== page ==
Ever wonder what your dog is thinking when he slurps your face like a lollipop? Is he just saying hello—or planting the canine version of a kiss on your cheek? Although we may never know the real answer, it helps to understand the psychology of the lick. As any dog owner knows, dogs lick often and for a variety of reasons. For example, mothers lick their puppies to clean them and stimulate their urination and defecation.
Love Me? Then Lick Me: If He Doesn't Go Down, Don't Keep Him Around
Why Do Dogs Lick? | Different Kinds of Licks | Cesar's Way
Receiving slobbery kisses from our canine companions is part of the dog-loving package, but do you ever wonder why they do this? Dog licking is a form of communication and stimulation for dogs. Right from birth that is how the mother communicates with her new puppies, how she stimulates them to start breathing and how she cleans them when they are born, so it's very important to the survival of puppies. In the wild and in domestic dogs, you'll find they will lick around the mother's mouth as newborns and puppies still retain that instinct. It's also sort of a submissive gesture — the more subordinate members of a pack will lick the more dominant members and that's important in maintaining pack harmony. Just like you imagine, doggie kisses are also forms of affection.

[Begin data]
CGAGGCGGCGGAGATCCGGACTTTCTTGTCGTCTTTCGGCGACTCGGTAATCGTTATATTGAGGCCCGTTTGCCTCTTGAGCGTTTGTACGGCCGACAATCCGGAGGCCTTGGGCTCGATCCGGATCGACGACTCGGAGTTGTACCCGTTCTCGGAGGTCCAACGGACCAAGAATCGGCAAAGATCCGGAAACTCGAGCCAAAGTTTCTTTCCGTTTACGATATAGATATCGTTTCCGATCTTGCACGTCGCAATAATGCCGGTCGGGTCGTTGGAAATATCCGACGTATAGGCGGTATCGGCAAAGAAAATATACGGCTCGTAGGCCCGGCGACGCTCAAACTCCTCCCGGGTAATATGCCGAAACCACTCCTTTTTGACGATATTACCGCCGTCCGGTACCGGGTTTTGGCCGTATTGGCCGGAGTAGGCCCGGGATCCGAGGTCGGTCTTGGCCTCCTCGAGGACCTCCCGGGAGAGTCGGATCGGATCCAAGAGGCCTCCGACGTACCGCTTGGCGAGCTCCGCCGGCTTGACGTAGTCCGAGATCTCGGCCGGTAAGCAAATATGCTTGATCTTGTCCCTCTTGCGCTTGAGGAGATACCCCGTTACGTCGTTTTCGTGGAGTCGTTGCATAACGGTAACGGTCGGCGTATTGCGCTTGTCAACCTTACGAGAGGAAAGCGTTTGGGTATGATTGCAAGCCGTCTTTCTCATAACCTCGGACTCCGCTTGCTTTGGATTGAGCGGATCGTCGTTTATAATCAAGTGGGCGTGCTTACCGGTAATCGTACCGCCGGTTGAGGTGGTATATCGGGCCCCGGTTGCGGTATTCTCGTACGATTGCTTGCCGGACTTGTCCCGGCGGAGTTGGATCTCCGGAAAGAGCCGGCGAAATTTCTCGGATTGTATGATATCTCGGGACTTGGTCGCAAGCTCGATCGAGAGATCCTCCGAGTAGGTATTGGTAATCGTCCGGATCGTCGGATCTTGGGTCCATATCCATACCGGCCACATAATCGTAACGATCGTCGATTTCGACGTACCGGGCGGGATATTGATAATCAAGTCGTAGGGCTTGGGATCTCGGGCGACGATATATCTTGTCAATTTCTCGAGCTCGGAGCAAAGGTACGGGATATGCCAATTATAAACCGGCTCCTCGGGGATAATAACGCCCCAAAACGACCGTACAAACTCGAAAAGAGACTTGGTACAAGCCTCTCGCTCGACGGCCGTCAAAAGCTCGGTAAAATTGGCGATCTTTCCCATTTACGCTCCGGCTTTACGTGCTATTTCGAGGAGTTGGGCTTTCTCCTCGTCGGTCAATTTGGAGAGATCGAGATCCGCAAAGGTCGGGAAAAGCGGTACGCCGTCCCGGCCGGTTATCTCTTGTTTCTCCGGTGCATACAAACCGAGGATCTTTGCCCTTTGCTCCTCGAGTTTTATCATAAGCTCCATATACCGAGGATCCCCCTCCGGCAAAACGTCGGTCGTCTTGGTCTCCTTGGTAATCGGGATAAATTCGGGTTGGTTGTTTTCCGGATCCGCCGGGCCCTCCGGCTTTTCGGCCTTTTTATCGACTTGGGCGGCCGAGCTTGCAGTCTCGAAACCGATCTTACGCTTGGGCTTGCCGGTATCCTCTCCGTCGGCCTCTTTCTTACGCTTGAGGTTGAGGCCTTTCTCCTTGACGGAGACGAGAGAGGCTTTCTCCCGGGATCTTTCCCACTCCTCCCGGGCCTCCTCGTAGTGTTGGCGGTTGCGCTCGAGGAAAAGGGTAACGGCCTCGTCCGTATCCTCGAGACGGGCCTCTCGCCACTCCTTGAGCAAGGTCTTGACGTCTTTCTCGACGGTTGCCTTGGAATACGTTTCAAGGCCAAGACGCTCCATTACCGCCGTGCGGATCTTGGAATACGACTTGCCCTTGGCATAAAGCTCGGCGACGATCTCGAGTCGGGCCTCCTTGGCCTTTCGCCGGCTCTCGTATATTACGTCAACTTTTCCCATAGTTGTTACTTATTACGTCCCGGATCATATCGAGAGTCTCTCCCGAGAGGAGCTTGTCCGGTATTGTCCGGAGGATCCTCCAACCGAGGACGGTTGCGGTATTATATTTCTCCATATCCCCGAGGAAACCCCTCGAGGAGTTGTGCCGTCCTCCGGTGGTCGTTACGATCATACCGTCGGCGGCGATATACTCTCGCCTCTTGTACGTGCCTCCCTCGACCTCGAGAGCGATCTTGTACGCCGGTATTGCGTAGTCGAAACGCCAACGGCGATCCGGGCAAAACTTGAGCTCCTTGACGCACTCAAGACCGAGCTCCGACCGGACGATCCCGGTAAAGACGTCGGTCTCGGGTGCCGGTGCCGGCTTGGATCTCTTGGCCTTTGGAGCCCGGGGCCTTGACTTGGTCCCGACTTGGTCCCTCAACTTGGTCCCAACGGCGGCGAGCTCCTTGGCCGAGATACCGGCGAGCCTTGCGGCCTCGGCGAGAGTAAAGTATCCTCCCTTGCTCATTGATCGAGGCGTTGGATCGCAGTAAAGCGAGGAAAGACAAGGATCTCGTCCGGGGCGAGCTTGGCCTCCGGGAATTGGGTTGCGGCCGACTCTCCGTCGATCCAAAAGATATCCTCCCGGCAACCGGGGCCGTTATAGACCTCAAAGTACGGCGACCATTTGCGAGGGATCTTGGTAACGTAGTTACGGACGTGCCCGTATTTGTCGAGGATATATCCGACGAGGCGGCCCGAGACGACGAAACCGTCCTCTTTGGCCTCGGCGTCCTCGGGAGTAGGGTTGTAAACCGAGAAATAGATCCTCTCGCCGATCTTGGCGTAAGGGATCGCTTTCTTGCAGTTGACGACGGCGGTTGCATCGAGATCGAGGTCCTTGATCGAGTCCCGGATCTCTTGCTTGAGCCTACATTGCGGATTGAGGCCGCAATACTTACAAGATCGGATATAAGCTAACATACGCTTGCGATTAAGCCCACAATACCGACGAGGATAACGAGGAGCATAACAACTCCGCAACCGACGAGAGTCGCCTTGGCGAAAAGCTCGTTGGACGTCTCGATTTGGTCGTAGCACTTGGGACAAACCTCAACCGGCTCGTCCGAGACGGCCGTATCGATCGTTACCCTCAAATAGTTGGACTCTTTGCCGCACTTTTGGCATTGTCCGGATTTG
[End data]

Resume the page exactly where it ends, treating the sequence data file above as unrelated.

Why Do Dogs Lick And Different Kinds Of Licks
Dogs lick their pack members and themselves for many reasons, and if you want to curb the behavior, it helps to understand its cause. Whether you realize it or not, we humans often have tiny food particles on our skin that our dogs can taste. Additionally, our skin has salt that dogs enjoy licking. Because of this, it is common for dogs to lick our faces and hands after we eat something.
It's crucial that both partners in any relationship be satisfied to the best of each of their partners' abilities. Sure, love is the most important thing but that does not negate the need for sex. We're human beings.